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Old 06-11-2013, 08:49 PM   #1
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Wondering whether or not to give up on corals

I've had a 150G FOWLR tank for about three years now. I've been able to keep fish in the tank pretty successfully, but the dream was always to have corals. I've been trying for quite a while to get my nitrates to the point where maybe I could have corals, but it hasn't been working so well.

I got a biopellet reactor and I've been doing large (>100 gal) water changes, but it doesn't seem to have had any effect on my nitrates, they're still too high for corals and it seems like the only way I can keep them there is to do these huge water changes every week, which is more maintenance than I'm willing to put in, not to mention the cost of the salt for that much SW every week or so.

I understand there's probably a serious problem with nitrates, even if I plan to only keep fish in the tank, but my fish seem to be OK with the way things are. I've been tempted recently to just get some cool non-reef-safe fish like puffers and just resign myself to the idea that my tank will never be a reef.

Maybe I can try a smaller reef tank, but the reason I got such a big SW tank was because I thought bigger tanks were easier for keeping the levels good. Is that just me not understanding things correctly? I'd like to think that I could easily maintain a small reef tank (10-20 gallons or so) but is this a good idea? Would I be better off just giving up on this dream?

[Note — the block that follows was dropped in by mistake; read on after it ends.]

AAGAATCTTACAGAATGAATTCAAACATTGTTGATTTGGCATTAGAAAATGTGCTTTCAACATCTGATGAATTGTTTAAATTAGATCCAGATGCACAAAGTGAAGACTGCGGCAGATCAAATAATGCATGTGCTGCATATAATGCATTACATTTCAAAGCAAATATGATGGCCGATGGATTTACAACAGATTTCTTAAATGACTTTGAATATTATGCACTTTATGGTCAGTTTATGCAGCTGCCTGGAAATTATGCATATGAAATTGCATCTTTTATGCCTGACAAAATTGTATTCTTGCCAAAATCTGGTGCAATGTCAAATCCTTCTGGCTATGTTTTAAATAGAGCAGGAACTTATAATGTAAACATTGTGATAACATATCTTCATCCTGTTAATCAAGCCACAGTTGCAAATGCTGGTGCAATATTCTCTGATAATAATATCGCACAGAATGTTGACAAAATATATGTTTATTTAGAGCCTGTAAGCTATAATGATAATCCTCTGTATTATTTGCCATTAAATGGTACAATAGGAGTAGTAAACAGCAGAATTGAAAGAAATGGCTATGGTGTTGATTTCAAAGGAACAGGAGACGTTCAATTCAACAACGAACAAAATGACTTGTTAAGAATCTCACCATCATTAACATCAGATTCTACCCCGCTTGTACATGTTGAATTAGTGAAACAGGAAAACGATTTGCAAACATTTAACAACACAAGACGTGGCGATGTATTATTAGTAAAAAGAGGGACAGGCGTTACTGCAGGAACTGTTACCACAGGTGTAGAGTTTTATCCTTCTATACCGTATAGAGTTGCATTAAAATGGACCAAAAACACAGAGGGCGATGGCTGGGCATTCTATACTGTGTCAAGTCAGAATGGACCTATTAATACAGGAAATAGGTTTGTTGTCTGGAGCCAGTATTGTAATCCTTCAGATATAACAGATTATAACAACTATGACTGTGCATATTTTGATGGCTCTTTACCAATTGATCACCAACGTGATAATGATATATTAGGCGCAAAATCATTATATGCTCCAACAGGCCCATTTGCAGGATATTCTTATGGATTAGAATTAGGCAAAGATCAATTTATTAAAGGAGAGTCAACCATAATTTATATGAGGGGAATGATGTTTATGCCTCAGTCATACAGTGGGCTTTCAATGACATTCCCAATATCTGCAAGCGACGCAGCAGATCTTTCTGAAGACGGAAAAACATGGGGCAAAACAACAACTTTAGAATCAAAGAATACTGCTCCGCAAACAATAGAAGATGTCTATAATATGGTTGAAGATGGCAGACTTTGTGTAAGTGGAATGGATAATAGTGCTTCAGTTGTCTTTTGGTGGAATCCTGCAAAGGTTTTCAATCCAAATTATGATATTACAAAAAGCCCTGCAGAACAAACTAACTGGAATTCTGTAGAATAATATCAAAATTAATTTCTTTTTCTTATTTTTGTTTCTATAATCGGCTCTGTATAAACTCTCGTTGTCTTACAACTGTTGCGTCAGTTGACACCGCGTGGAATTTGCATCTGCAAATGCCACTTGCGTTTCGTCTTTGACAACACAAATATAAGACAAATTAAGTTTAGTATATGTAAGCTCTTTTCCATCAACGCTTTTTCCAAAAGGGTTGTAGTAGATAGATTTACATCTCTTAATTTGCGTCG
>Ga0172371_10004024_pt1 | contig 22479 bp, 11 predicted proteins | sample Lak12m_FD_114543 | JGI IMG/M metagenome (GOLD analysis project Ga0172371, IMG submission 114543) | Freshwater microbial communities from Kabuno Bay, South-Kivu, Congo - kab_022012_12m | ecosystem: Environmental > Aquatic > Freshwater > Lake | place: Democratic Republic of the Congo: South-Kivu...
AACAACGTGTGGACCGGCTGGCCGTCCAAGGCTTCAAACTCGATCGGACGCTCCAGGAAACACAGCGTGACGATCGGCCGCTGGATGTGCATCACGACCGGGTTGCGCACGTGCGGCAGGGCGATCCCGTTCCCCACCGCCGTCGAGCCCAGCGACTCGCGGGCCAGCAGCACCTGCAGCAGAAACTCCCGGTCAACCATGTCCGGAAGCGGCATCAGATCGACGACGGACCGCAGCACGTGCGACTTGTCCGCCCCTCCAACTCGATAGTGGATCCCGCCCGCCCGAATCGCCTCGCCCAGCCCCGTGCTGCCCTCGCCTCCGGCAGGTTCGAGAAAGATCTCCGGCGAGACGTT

Any thoughts?
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Old 06-11-2013, 08:51 PM   #2
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What kind of filtration are you running on this tank.
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Old 06-11-2013, 08:53 PM   #3
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This page is still up to date.
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Old 06-11-2013, 08:58 PM   #4
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If that info on your page is current then I believe you may be feeding too much and your nitrate problem comes from the tap water. I am a no tap in salt water kin of person, particularly a reef. Make the switch to ro-di and you will start to see some better results
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Old 06-11-2013, 09:05 PM   #5
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IMO. I would take some of that live rock out of your sump and throw in some cheato. Also you rock itself in the DT looks very dense. Cheato works wonders.
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Old 06-11-2013, 09:09 PM   #6
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IMO. I would take some of that live rock out of your sump and throw in some cheato. Also you rock itself in the DT looks very dense. Cheato works wonders.
Also I'm not sure what size those power heads are but I have 2 750 and 1 550 hydors plus the return from the sump in a 55 gallon DT. You might need more flow.
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Old 06-11-2013, 09:52 PM   #7
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This post tells exactly how much I feed the tank. I could conceivably go down to 4 days a week...